Tim Cook, Apple
In particular, there is growing concern that he lacks the willingness to take risks. Cautiousness and efficiency served him well when he ran Apple’s supply chain, but now that he’s calling the shots on product strategy, his conservative, stay-the-course approach is making investors impatient.
Cook’s strategy of incremental product updates (critics point out that Apple has released no new products since he became CEO) has kept sales high, but it’s losing its grip on key mobile categories. Since Cook took over the top job in August 2011, Apple’s share in the smartphone market has slipped from 14.5% to 12.9%. And while AAPL may still sell more tablets than anyone else, iPad marketshare has dropped from 61.5% of all tablets sold to just 29.6% during the same period.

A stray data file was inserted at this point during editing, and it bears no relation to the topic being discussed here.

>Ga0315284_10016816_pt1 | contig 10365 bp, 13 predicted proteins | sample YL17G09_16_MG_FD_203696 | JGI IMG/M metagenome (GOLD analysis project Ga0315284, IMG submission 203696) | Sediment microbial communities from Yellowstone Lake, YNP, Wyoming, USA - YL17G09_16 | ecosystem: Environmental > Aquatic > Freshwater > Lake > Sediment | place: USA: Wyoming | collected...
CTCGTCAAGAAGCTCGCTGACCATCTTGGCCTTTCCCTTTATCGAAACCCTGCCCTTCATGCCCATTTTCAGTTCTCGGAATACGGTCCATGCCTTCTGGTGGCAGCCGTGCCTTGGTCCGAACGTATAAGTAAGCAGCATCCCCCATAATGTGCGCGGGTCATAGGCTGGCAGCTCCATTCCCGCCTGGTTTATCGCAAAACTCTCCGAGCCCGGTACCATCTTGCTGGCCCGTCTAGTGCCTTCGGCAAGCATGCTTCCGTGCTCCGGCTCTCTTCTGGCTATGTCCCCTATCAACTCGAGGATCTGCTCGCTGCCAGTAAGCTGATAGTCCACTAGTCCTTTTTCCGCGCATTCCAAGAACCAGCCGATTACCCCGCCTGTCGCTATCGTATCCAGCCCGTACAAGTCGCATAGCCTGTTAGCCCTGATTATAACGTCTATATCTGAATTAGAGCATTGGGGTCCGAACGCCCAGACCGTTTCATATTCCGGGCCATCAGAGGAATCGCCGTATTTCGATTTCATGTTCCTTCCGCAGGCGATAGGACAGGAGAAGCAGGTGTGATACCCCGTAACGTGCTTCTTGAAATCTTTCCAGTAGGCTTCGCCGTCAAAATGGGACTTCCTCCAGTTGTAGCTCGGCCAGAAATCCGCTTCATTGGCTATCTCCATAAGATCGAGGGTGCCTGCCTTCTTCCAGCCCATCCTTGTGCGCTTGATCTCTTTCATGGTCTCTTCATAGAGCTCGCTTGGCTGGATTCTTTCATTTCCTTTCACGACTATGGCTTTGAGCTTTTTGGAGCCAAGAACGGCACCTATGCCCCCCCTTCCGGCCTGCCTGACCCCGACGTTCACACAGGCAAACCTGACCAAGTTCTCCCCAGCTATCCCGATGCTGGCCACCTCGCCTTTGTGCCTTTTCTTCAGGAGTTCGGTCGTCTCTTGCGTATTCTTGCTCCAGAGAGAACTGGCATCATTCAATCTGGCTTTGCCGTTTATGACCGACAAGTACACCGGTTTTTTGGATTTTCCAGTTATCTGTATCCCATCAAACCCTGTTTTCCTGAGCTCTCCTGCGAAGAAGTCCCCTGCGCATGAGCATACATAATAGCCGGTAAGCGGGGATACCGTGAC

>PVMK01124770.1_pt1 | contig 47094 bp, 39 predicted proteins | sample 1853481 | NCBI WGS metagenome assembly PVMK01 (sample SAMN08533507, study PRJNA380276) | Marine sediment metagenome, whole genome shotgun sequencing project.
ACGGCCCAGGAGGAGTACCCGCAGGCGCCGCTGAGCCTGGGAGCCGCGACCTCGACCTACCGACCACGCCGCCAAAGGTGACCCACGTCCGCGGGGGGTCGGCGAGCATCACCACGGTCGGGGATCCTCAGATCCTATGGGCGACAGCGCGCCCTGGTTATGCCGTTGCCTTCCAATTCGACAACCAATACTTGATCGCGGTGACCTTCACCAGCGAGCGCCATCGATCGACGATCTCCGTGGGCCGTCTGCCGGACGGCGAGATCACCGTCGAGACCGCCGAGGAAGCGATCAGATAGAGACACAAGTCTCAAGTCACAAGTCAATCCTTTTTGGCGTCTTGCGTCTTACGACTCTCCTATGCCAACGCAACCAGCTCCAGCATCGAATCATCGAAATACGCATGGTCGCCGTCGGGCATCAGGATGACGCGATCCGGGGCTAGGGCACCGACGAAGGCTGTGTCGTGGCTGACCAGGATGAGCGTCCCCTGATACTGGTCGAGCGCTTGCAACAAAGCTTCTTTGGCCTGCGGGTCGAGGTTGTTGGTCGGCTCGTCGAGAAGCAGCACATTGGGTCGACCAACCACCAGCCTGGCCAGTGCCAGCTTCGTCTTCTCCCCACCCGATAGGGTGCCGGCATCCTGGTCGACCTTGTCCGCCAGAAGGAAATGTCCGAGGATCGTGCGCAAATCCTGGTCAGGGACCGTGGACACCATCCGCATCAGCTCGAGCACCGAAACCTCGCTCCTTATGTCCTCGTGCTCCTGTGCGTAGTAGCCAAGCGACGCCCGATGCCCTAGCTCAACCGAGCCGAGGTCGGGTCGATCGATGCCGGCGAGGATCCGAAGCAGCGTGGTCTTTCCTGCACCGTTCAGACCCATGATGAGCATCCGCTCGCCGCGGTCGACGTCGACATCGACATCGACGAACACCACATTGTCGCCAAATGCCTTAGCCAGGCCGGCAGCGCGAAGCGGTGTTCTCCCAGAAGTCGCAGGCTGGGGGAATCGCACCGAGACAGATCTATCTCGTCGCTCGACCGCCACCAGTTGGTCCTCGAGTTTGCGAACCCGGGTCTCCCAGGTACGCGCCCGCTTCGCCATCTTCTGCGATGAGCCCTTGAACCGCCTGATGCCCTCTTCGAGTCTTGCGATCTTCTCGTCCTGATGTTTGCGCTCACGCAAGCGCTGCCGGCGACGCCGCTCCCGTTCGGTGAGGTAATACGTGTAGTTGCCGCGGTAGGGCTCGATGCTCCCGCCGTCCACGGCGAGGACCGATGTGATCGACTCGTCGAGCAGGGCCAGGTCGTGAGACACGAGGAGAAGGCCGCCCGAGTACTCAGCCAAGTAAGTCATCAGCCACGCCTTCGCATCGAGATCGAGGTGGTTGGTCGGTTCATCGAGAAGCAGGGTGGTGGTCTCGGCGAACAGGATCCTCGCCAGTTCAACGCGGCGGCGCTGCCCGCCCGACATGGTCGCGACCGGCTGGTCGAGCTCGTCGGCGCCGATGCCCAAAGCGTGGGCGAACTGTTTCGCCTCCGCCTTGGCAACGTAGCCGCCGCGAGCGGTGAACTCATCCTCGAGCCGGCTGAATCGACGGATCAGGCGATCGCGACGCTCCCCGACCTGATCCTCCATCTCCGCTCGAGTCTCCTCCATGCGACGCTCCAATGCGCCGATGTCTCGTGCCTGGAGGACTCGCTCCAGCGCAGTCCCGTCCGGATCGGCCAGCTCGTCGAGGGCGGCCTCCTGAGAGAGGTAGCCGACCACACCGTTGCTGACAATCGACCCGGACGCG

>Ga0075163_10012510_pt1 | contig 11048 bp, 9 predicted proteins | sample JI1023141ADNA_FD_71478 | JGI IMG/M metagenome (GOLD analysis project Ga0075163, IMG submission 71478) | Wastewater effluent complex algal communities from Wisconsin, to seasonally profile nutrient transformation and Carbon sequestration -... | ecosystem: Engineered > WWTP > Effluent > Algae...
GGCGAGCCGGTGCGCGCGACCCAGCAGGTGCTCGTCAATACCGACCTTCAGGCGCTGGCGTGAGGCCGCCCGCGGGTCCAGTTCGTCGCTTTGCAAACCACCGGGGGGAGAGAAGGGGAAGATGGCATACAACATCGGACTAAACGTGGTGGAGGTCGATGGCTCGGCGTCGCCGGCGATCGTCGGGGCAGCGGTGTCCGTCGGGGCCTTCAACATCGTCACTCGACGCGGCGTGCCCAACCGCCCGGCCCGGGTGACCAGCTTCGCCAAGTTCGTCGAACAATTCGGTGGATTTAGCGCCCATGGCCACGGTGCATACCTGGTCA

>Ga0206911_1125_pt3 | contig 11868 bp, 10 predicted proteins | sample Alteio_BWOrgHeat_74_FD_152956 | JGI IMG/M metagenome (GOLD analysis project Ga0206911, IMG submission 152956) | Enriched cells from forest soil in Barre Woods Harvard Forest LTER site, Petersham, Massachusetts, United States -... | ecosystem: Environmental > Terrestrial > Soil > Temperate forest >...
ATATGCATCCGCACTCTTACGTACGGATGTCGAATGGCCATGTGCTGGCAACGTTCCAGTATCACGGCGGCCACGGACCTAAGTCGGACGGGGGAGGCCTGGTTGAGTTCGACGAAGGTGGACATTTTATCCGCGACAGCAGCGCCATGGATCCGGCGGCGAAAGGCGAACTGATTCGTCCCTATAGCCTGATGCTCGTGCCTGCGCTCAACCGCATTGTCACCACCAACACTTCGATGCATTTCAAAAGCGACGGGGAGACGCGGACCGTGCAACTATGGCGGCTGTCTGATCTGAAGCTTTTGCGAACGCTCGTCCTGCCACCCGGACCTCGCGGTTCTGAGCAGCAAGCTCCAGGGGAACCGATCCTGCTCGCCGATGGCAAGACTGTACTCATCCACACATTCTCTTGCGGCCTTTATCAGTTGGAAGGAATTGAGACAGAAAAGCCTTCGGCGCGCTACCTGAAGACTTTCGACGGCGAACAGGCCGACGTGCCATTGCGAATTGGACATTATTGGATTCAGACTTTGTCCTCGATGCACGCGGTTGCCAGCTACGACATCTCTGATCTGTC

Investors are increasingly pressuring Cook to light a fire and be more aggressive about new products and new markets. He’s promised new stuff to come in 2014 — the rumored iWatch smartwatch is good bet — but with Apple still 24% off last year’s $700 high, the clock is ticking for Cook. Failure to deliver something new in 2014 (and have it be a category-defining blockbuster hit) could prove fatal.